Nightswimming

            On “Nightswimming”, Michael Stipe croons about “Septembers coming soon…”.

A lyric from arguably the most melancholy track off of R.E.M.’s Automatic For the People, which is also debatably one of the most melancholy albums of the past quarter century.

Sure, this song is about a lot of things – even a surface analysis reveals some pretty hefty themes: the loss of innocence, childhood succumbing to adulthood, and fantasy colliding with reality. And maybe some people getting nekkid.

But what is this tune really, on the surface?

A lament.

That horrible feeling that soon the humid August hothouse weather will be replaced by unbearable cold. That horrible feeling combined with the vague, childlike excitement that accompanies any change of season. A change is a ‘comin, weather (get it??) you like it or not.

There is a paralyzing beauty to R.E.M.’s 1992 studio effort – which was critically acclaimed at the time of its release, and for many years following, as more people discovered everything R.E.M. could be. Typically, I would agree with the statement that “early R.E.M. is the only R.E.M. for me,” because, dang, just take a listen to their 1983 debut – Murmur. Or 1987’s Document; or heck, even 1988’s Green. And Green was the band’s big label debut – and it still shines of the odd-ball, blurry indie rock that makes their early catalog sound more like The Soft Boys – only more lo-fi. Like The Meat Puppets if they weren’t so creepy.

But, I digress – I do not agree that R.E.M.’s early catalog is their only great work simply because of Automatic for the People. Like I mentioned before – paralyzing beauty. Streamlined production that spruces up vague lyrics about life, death, and everything in between.

Sure, “Everybody Hurts” is the one true stinker – skip that one every single time ya play it. Please.

There are so many great references to rock n roll imbedded in the album, too. The title track is a take on “Rock On”, by David Essex – just take a listen to the songs side by side – very similar, no? Those cool, dark vibes, what else is rock n roll? A temptation, something dark and twisty, something that can get you through. Something powerful.

Sure, give “Rock On” too much of a listen and the result is a looootttt of cringing. I don’t even know why. But the embarrassment follows a good listen. Probably the lyrics about “the prettiest girl I’ve ever seen” and something about her wiggling on a move screen.

And the “Sidewinder Sleeps Tonite” – well, there’s the classic “The Lion Sleeps Tonight”, a song recorded by Solomon Linda and the Evening Birds in 1939. But that isn’t the version that Stipe and Buckley are referencing. The Tokens had a #1 hit with the tune over two decades later, in 1961.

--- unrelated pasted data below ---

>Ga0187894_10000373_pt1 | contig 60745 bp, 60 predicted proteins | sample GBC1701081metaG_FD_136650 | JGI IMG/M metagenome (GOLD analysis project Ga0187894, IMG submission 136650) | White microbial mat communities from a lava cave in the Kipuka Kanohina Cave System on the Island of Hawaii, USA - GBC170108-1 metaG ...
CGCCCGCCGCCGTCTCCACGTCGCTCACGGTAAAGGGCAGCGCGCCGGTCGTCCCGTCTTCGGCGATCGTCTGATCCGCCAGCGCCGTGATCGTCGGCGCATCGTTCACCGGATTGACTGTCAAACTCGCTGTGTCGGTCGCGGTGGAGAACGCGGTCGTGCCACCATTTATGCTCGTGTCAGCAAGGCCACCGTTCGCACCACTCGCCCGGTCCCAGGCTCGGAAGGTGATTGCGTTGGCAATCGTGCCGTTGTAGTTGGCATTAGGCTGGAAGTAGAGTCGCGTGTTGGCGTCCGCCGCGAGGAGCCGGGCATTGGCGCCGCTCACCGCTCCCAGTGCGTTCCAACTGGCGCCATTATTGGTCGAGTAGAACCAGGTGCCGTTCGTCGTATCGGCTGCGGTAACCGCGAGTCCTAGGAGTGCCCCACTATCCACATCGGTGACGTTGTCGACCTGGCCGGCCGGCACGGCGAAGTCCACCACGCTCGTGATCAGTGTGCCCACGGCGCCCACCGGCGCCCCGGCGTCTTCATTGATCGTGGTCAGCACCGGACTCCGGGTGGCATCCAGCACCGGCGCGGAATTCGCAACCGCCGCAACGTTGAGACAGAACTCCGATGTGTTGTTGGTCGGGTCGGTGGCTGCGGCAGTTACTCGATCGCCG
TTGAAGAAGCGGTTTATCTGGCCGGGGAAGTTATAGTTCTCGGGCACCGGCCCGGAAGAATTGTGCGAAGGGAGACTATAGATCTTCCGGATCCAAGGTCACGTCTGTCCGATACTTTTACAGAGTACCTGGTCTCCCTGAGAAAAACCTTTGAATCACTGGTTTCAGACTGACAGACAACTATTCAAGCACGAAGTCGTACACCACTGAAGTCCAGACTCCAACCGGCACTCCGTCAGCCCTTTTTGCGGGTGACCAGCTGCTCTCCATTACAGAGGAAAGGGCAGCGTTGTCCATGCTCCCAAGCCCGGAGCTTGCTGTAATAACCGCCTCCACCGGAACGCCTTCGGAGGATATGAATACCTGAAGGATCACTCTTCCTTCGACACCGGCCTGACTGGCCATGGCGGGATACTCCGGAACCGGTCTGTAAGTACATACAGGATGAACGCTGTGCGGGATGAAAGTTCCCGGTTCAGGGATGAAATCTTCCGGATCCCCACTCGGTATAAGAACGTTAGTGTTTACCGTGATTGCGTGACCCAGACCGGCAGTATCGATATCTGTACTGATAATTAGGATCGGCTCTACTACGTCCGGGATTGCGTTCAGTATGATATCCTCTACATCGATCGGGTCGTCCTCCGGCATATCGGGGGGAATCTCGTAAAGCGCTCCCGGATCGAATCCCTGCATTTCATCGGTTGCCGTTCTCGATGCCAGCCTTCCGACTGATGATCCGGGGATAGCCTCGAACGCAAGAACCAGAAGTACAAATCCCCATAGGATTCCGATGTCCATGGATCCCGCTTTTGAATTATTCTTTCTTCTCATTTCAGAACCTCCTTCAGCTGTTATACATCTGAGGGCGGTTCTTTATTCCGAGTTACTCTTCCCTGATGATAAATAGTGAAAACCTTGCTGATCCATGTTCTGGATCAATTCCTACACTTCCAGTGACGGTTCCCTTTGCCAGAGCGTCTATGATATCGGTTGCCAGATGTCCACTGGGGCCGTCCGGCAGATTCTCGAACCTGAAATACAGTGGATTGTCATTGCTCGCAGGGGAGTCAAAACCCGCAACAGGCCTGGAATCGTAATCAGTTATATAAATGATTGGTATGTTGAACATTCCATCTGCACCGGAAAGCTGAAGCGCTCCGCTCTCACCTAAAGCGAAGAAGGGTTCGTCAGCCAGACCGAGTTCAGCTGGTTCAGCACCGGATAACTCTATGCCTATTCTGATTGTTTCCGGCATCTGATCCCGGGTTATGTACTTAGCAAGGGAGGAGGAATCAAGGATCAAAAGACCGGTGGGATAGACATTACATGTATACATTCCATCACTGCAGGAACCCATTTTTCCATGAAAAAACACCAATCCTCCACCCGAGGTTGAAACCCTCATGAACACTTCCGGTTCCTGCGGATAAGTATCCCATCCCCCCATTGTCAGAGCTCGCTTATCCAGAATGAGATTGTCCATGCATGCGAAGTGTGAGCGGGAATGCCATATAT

The nostalgia that is immediately infused into anything that references even these couple of musical oldies is something tangible and rare. Nostalgia that is partially self-delusion, as any nostalgia usually is – the feeling that things “were better back then”, with the irresistible urge to “go back” when that is impossible and even pointless to ponder. Something about the nostalgia emanating from the songs on Automatic feels legitimate. Like the pointless aspect of wanting desperately to go backwards is acknowledged, but the feeling remains.

“Sweetness Follows” is full of practically parental, or even grand-parental advice, about all the little things that can “pull you under”, and how easy it is to get “lost in your little lives”. Something worth lamenting, sure. The battle against the tide of time.

Maybe that is more what “Nightswimming” is about. Fighting that battle but losing, and being perfectly, painfully aware of that loss.

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Marshall Crenshaw and the Bottlerockets at the Beachland Ballroom August 16, 2012


Cleveland’s Beachland Ballroom is a strange little venue; only recently converted from a Croatian dance hall, the place is somehow surreal when serving as a place to see rock n roll shows. By “recent”, I of course mean in terms of how long rock music has been around – something that is hard to tack down, but is something that Marshall Crenshaw seems to know a thing or two about.
Since the early 80s, Crenshaw has been churning out the kind of tunes that would be American Classics, had they been penned only a couple of decades previous and crooned by The Crickets instead of Crenshaw’s band of kind-of short men. (Crenshaw is not the world’s tallest man, and, supposedly, early on in his career, he refused to hire taller band members. This is not a fact. I read this on Wikipedia.I find it hard to believe, but, hey, it makes for an interesting anecdote, doesn’t it?)